Anti-Negro forces soon held the upper hand in Washington and Jim Crow began to hold sway. Negro patronage declined markedly from the low, token levels of previous Administrations. Secretary of State William Jennings Bryan broke a precedent of many years by appointing a white as ambassador to Haiti. Wilson himself appointed only two Negroes in his first two years in office while allowing a total of 12 positions filled by Negroes appointed by President Taft to lapse into white hands.

Patronage had an important but largely symbolic value to the Negro community, whereas the government's treatment of its own Negro workers had a direct impact. At a Cabinet meeting early in the Administration, Southern members expressed disingenuous concern over alleged friction between Negro and white government employees. Postmaster General Albert S. Burleson, a Texan, proposed segregating the races to eliminate the supposed problem. Secretary of the Treasury William Gibbs McAdoo supported him. Burleson also claimed support for the idea from moderate Negro leaders such as Bishop Alexander Walters, president of the National Colored Democratic League. The rest of the Cabinet, along with the President, while not explicitly endorsing segregation, did not oppose it.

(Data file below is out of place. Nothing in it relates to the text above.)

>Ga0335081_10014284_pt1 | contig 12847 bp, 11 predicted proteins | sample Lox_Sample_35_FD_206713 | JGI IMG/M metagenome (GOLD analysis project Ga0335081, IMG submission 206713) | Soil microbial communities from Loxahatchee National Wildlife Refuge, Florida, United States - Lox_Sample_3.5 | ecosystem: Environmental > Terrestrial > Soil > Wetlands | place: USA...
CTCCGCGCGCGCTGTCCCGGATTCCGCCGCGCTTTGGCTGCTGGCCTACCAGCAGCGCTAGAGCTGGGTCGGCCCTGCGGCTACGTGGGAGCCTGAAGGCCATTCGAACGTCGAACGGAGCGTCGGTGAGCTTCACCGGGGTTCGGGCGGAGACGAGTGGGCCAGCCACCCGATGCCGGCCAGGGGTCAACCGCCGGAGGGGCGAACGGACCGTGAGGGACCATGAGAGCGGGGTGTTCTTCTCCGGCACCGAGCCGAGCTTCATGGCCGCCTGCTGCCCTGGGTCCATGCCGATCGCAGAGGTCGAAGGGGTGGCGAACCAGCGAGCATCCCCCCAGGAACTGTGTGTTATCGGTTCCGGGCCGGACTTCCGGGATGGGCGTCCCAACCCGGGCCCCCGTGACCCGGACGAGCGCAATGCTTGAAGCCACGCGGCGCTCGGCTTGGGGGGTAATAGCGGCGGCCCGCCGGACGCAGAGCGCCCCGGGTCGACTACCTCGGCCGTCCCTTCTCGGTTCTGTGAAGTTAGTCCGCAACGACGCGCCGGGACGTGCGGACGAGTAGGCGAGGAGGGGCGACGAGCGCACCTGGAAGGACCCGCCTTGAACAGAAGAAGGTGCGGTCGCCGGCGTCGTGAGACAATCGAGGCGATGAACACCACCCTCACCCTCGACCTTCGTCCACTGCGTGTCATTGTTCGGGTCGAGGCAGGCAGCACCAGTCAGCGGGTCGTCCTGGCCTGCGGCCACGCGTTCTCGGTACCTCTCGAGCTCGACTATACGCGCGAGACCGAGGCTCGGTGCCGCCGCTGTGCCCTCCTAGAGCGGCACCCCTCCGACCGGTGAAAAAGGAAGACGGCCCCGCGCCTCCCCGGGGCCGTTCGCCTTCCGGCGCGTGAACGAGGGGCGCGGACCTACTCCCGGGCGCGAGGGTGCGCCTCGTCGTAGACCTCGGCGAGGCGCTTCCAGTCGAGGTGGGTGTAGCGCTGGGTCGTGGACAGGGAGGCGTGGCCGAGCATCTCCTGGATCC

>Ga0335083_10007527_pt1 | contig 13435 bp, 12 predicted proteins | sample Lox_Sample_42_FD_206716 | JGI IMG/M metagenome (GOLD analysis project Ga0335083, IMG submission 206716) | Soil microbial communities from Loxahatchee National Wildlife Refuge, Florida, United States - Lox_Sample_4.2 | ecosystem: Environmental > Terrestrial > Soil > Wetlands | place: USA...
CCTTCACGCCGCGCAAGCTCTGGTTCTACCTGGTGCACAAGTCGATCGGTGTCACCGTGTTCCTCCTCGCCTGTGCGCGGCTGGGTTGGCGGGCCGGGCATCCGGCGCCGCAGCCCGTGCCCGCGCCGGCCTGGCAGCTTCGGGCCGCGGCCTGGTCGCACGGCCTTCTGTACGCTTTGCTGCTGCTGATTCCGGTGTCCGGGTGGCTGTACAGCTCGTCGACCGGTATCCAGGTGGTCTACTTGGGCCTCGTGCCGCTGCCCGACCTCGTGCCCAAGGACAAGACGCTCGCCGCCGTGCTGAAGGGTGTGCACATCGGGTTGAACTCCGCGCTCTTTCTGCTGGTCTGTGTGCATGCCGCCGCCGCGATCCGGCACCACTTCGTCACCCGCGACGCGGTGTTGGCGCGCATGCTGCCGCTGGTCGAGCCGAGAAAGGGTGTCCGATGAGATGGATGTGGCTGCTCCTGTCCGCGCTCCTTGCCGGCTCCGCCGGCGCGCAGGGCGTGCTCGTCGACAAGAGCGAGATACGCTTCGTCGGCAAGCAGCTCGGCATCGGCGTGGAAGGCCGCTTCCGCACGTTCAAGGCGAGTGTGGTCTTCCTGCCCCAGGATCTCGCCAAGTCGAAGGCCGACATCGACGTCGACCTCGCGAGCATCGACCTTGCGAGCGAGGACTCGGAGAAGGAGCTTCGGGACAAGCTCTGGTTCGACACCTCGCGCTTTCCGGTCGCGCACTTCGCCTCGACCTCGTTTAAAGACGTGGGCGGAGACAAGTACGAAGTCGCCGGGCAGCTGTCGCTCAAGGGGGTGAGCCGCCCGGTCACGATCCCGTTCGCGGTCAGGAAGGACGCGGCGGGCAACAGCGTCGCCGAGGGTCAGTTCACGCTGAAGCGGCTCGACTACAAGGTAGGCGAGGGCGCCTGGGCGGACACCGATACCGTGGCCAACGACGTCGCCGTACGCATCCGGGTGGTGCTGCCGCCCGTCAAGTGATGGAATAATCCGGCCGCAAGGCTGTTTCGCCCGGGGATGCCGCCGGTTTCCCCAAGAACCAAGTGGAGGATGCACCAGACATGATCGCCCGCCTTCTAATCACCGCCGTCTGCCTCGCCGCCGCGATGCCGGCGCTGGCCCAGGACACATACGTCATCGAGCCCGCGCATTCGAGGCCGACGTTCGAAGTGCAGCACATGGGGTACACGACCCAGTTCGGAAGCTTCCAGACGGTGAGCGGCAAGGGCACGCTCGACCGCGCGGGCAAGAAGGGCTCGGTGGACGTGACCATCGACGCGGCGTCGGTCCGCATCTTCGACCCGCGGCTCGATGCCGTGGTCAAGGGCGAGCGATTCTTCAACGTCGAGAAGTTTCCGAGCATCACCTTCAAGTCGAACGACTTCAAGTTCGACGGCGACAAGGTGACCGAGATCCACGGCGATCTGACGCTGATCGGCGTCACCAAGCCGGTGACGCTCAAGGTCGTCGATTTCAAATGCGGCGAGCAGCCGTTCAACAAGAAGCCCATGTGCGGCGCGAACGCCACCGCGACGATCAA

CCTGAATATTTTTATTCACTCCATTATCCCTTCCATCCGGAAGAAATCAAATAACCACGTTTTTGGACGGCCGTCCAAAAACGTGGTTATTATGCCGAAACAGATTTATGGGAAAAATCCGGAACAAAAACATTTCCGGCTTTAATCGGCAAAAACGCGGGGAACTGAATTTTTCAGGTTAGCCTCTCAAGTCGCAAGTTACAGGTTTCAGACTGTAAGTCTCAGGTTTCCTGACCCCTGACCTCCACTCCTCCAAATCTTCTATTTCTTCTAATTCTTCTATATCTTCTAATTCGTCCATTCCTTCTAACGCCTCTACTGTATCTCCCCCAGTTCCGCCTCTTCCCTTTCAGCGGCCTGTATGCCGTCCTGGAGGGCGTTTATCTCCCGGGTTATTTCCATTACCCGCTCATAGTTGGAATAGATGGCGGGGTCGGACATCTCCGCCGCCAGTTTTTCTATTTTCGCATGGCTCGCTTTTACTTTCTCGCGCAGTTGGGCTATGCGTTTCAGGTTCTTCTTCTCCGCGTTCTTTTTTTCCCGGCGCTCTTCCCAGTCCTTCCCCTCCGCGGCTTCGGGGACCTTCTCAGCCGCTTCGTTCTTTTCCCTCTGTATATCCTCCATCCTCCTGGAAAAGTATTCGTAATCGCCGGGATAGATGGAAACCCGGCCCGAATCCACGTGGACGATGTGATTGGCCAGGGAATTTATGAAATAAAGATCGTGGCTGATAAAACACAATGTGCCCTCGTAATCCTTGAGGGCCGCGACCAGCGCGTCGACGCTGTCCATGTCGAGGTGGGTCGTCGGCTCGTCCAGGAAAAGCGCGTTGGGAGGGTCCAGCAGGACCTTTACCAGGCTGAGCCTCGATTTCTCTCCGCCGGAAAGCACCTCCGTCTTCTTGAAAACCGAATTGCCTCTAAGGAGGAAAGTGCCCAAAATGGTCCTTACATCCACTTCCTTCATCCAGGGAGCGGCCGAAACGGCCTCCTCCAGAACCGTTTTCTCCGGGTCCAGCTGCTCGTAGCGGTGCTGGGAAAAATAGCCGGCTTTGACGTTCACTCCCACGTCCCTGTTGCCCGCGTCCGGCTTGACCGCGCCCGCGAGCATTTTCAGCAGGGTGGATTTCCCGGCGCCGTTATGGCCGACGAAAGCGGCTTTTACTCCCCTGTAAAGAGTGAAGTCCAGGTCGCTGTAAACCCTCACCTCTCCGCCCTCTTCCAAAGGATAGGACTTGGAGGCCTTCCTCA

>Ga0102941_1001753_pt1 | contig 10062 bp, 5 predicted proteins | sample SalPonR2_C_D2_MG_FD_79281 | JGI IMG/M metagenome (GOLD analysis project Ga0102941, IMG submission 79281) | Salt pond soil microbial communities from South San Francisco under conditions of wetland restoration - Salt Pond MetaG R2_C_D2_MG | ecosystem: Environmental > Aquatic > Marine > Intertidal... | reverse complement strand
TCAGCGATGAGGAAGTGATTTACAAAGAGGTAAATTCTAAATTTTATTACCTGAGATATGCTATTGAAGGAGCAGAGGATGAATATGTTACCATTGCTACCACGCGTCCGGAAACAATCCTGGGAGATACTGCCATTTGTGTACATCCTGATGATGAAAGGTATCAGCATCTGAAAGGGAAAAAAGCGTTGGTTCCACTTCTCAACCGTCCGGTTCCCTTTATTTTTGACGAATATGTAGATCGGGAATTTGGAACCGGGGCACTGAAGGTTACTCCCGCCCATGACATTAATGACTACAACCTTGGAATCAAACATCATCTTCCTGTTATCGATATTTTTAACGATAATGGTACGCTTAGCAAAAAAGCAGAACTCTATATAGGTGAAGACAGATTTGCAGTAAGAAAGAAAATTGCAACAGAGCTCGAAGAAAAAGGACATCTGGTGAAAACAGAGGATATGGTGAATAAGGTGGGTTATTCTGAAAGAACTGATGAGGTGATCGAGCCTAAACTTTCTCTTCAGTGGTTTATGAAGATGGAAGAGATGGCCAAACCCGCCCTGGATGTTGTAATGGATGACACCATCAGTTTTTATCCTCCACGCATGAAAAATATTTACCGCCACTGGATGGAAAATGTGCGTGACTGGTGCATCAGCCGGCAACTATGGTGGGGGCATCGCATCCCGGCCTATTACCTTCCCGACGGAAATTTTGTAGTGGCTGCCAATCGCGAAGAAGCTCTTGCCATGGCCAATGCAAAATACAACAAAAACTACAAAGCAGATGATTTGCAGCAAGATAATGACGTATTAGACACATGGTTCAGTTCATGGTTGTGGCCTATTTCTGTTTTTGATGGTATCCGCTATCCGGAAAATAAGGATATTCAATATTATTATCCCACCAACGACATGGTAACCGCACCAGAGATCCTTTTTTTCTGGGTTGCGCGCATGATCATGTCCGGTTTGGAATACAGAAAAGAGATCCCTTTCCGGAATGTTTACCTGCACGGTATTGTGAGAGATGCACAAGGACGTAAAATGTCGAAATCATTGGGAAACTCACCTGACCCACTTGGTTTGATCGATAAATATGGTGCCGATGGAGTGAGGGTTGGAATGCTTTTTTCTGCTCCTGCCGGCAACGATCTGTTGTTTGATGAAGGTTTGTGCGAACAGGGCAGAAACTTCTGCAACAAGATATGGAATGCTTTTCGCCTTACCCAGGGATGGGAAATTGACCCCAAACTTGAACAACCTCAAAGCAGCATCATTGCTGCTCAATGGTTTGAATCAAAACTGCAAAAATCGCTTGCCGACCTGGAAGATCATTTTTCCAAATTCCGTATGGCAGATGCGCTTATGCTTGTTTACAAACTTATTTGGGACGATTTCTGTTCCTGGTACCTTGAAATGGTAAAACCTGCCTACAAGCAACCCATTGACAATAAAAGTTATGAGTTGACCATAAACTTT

Some departments adopted the policy with a vengeance. Burleson immediately set out on a program to segregate, downgrade and, in some cases, discharge Negro workers. All of them but one were transferred to the dead letter office, and the Negro who remained had the humiliating experience of being surrounded by screens so that white workers would not have to look at him. Burleson also ordered segregated window service to the public. Fortunately segregation was not widely adopted elsewhere in the federal government. Many departments either failed to institute the practice or actively resisted it. Assistant Secretary of Labor Louis F. Post was a founder of the NAACP and his department was another that remained relatively free of the taint of Jim Crow.

By the end of 1913 the segregationist wave broke after coming up against a wall of resistance from the Negro community. In August 1913 the NAACP filed a formal protest against the practice. By late September the campaign against segregation was in full swing and the Negro press was filled with it. Wilson finally agreed to receive a delegation from the National Independent Equal Rights League which presented a petition signed by 20,000 opponents of segregation and discrimination. Wilson was evasive but cordial at the meeting and after that, while segregation remained entrenched in a few departments, the growth of the practice was largely halted by the end of 1913.